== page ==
“I lived in China for four years overseeing that project,” says Miller. “We set up production facilities in the Pearl River Delta and India, and by the end of it, I had learned a lot about manufacturing. And one thing that I learned is that it isn’t easy. If you’re naïve, or careless, or you simply don’t think it through, it can spell the end of your company.”

Identifying a need, Miller and president and co-founder Herman Pang set up Dragon Innovation to help hardware crowdfunders grok the unforgiving realities of manufacturing.

“We consider ourselves an API for manufacturing,” says Miller. “We help people with functional prototypes configure their crowdfunding campaigns so they accommodate the reality of producing products at high volume.”

The good news, continues Miller, “is that this really is a great time to design and market advanced products. The costs for robotic technology are much lower than even a couple of years ago, and entrepreneurs with even a little bit of money can build functional prototypes. But manufacturing remains the big stumbling block.”

Things can get particularly sticky when software people launch hardware projects, observes Miller.

“I don’t know if it’s because the products they’re used to dealing with are essentially virtual, but they often have a kind of overriding optimism that can be fatal,” he says. “Hardware engineers tend to have a more gimlet-eyed perspective. They understand that things can and will break down in the real world, that you have to fit a lot of components together before you get a functional production line.”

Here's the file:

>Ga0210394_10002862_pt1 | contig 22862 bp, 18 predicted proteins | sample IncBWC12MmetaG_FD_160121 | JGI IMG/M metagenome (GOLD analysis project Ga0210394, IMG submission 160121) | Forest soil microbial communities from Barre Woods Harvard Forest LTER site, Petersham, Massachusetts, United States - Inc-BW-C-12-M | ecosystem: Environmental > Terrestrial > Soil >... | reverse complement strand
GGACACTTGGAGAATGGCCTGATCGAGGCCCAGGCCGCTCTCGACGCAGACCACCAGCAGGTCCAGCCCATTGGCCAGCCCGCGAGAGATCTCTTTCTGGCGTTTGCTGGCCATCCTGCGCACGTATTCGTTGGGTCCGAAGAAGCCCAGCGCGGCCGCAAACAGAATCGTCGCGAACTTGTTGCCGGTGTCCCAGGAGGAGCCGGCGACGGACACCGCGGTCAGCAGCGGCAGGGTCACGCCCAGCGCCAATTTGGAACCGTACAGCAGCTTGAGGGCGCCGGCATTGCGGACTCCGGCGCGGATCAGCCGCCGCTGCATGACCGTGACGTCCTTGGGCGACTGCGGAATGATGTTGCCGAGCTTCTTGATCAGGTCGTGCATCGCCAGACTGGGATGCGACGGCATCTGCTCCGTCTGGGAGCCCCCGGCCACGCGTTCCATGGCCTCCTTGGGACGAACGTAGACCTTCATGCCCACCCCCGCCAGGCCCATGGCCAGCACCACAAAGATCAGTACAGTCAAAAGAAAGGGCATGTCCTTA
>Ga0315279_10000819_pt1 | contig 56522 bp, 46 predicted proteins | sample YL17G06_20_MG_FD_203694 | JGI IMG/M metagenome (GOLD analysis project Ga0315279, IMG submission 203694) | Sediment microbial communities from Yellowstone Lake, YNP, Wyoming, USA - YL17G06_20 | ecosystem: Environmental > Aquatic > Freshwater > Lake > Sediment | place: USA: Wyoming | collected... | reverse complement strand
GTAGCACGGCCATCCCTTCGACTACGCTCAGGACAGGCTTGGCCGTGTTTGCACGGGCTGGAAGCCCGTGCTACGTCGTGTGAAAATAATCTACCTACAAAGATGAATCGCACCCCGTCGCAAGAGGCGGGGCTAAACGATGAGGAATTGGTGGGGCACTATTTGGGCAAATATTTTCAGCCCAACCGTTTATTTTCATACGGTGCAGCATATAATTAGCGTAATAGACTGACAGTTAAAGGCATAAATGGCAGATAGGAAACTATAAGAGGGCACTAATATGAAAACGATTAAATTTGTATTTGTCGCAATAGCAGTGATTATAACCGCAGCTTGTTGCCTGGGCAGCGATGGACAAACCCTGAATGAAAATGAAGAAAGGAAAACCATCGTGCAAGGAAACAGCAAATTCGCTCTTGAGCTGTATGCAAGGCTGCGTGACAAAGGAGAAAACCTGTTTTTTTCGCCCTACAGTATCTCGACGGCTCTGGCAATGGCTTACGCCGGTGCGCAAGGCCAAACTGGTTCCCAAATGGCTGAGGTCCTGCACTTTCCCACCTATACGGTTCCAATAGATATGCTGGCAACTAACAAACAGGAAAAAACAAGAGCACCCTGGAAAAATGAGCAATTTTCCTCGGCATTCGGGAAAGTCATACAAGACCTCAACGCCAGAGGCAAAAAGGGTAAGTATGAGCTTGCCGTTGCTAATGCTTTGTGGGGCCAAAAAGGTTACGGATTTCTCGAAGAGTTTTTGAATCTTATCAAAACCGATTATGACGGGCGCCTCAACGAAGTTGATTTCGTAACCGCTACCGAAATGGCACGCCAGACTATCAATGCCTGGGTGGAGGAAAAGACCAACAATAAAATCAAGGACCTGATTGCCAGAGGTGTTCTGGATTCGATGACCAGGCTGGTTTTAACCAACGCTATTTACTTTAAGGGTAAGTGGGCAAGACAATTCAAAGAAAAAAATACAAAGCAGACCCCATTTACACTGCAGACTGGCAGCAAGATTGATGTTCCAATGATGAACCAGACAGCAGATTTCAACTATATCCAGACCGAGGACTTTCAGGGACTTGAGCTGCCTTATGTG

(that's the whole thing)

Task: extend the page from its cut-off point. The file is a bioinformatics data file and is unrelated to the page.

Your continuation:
Miller cites three basic issues that should be addressed before launching a campaign:

  1. Cost. Before anything else, you need to determine what the true costs of the product are in terms of materials, labor, and ancillary production expenses? “You can’t begin to set realistic margins until you have that completely nailed down,” he says.
  2. Quality. In this case, “quality” doesn’t necessarily mean reaching for the highest possible standard, with all other considerations secondary; that’s the path to bankruptcy, notes Miller. “You have to match customer expectations and product costs to your quality benchmark,” he says. “You need the right balance. If the quality is too low relative to your price point, you’ll either never get off the ground or your customers will ebb away. If the quality is too high per the price, you can lose so much money you go out of business.”
  3. Scheduling. You have to deliver products when they’re expected. “Most electronics are sold during the Christmas season,” says Miller by way of example. “If you miss that delivery, your volume falls off a cliff. So, you have to know your production can meet your schedules. It’s absolutely critical.”

Those are the broad strokes, of course, aimed at helping bootstrappers get a general idea of the amount of money they’ll need for a successful launch. For Dragon clients, Miller and his team go deeper. They have a list of 197 milestones that address everything from local labor to tooling to mark-up.

“Not all are relevant to every project,” he says. “We apply those that are appropriate, and it varies from project to project. But the point is to drill down as far as we can, so we can mathematically calculate the threshold that needs to be raised. The big problem about crowdfunding hardware projects is that so many people simply guess about their thresholds. And as we’re seeing, that can be disastrous. Crowdfunding is like a power tool. Used properly, it’s great; it allows you to build remarkable things. Use it improperly, though, and you cut your leg off.”